David Farrar (blogger)

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For other people named David Farrar, see David Farrar (disambiguation).
David P Farrar
Farrar in 2010 at the New Zealand Open Source Awards
Farrar in 2010 at the New Zealand Open Source Awards
Born (1967-09-11) 11 September 1967 (age 47)
Nationality New Zealander
Alma mater University of Otago, Victoria University of Wellington
Occupation Blogger, pollster, political activist
Website
kiwiblog.co.nz

David Peter Farrar (born 11 September 1967) is a New Zealand political activist, blogger, and pollster. He is a frequent commentator in the media on Internet issues. Farrar has held many roles within the New Zealand National Party and has worked in Parliament for four National Party leaders.

His blog, Kiwiblog, was the most widely read and commented on New Zealand blog in 2009.[1] Farrar also maintains a presence on social networking sites Facebook and Twitter. In 2007 the National Business Review stated that: "Any realistic 'power list' produced in this country would include either Farrar or his fellow blogger and opinion leader Russell Brown."[2]

Education[edit]

Farrar was educated in Wellington, attending St Mark's Church School and Rongotai College.[citation needed]

He studied at the University of Otago and later at Victoria University of Wellington.[citation needed] Farrar served on the Council of Otago University as a student representative, was President of the Commerce Faculty Students' Association and chaired the Student Representative Council. While he was at the University of Otago, he was the Otago correspondent for Campus News an alternative student newspaper published by a group in Auckland but which was distributed nationwide. The newspaper was published between 1984 and 1988, and David's involvement ran from 1985 to 1987.[citation needed]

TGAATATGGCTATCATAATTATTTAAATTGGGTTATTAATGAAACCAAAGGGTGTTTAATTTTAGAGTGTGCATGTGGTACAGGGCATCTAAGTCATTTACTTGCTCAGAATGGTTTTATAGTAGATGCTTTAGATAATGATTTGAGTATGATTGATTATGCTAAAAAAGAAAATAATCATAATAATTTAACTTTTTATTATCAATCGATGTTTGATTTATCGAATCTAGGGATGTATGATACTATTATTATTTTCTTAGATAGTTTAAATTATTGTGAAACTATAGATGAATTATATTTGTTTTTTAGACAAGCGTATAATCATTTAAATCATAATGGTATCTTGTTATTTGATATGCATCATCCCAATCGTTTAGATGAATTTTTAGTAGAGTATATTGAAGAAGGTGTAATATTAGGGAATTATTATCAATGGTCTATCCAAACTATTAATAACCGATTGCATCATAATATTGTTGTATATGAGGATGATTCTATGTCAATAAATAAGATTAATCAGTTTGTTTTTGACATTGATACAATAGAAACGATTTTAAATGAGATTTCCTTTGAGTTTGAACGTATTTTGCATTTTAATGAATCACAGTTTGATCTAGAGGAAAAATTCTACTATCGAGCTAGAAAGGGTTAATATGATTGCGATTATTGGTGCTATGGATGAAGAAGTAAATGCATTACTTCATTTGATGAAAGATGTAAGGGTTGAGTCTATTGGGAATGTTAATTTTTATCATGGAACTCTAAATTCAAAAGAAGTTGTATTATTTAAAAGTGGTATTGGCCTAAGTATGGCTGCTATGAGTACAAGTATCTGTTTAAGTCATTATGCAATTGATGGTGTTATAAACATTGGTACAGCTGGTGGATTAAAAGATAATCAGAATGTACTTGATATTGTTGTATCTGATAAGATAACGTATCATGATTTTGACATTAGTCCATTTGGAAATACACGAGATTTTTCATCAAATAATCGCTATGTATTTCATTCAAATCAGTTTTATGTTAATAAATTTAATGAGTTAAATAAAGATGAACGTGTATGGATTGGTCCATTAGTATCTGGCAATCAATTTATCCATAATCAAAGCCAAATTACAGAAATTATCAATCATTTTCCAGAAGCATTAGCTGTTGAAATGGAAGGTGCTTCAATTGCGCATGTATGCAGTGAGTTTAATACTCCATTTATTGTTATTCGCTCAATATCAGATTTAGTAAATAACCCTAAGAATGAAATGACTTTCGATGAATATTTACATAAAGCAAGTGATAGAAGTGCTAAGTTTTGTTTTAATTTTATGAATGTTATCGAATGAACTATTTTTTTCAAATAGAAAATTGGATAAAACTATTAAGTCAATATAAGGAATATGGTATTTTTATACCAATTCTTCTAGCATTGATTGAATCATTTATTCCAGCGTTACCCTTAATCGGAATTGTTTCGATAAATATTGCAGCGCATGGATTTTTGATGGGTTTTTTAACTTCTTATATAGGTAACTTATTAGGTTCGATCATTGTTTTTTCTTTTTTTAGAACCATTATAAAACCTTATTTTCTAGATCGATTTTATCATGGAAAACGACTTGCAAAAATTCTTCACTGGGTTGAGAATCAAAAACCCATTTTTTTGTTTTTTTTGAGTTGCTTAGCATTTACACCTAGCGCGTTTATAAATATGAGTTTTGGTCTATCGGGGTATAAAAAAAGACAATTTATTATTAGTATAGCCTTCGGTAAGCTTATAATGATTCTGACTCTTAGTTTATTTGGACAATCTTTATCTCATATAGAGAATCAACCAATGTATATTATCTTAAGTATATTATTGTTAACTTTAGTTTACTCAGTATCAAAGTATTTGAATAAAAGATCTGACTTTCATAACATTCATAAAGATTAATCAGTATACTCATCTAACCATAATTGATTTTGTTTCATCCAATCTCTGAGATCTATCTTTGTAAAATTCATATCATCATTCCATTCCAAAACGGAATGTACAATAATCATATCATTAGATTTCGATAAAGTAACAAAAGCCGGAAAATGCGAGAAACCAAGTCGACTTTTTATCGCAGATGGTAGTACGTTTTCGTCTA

Career[edit]

Farrar is a director of New Zealand Domain Name Registry Ltd (.nz Registry Services),[3] and manages his own market research company Curia. Farrar is a member of the Market Research Society of New Zealand.

Farrar was Vice-President of the Internet Society of New Zealand, InternetNZ, and is a frequent commentator in both broadcast and print media on Internet issues.[citation needed]

Previously Farrar worked as a staff member of the Leader of the Opposition (1999–2004), a staff member at National Party Head Office (1999 and 2004), a staff member in Ministerial Services under Jim Bolger (1996–1997) and in the Prime Minister's Office under Jenny Shipley (1997–1999).[citation needed]

Farrar writes weekly columns for the National Business Review and the iPredict futures site, and is a regular commentator on Radio New Zealand and Newstalk ZB.

The New Zealand Listener 2009 Power List named Farrar the fourth most powerful person in the New Zealand media, saying "Kiwiblog has become part of the daily routine for Beltway insiders and others with an interest in politics and public policy."[4]

Political involvement[edit]

Young Nationals[edit]